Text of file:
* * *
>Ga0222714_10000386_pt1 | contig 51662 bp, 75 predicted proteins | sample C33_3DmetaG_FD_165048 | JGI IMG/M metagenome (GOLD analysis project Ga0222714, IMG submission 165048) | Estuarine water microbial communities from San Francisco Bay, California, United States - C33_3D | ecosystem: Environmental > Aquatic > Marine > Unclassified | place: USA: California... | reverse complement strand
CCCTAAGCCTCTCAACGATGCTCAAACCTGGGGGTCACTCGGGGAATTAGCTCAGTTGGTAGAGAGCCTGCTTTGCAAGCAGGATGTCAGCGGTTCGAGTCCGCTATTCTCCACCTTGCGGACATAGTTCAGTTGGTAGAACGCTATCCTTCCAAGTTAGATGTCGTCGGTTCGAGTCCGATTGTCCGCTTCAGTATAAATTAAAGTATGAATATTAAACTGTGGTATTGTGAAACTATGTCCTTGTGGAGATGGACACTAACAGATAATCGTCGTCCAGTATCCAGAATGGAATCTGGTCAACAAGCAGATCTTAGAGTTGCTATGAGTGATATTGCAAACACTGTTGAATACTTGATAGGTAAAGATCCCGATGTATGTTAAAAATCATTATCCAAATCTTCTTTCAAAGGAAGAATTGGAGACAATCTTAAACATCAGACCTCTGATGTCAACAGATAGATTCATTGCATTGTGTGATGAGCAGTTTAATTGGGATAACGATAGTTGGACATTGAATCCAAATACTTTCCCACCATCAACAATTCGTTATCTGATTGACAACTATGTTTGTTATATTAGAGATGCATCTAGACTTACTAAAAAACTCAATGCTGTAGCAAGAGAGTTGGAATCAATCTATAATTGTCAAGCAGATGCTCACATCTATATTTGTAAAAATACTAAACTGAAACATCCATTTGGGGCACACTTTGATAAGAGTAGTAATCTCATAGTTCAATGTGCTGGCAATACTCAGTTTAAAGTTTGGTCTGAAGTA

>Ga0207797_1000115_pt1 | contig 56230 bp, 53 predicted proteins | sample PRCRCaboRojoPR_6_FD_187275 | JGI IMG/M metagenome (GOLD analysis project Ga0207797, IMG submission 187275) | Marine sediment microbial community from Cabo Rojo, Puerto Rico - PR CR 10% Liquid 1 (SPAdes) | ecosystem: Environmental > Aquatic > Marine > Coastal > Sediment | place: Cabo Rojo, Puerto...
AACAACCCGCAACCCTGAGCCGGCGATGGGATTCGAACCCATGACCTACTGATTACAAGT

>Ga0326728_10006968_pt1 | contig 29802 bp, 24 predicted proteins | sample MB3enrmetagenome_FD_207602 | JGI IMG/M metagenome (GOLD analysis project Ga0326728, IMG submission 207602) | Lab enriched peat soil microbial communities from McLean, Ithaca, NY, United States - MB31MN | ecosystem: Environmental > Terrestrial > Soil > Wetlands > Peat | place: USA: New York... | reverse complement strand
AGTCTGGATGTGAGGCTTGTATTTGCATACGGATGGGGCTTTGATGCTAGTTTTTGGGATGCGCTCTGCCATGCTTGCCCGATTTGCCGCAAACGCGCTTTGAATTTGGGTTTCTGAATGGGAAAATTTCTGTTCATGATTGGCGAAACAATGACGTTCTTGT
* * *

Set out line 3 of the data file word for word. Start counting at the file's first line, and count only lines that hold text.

>Ga0207797_1000115_pt1 | contig 56230 bp, 53 predicted proteins | sample PRCRCaboRojoPR_6_FD_187275 | JGI IMG/M metagenome (GOLD analysis project Ga0207797, IMG submission 187275) | Marine sediment microbial community from Cabo Rojo, Puerto Rico - PR CR 10% Liquid 1 (SPAdes) | ecosystem: Environmental > Aquatic > Marine > Coastal > Sediment | place: Cabo Rojo, Puerto...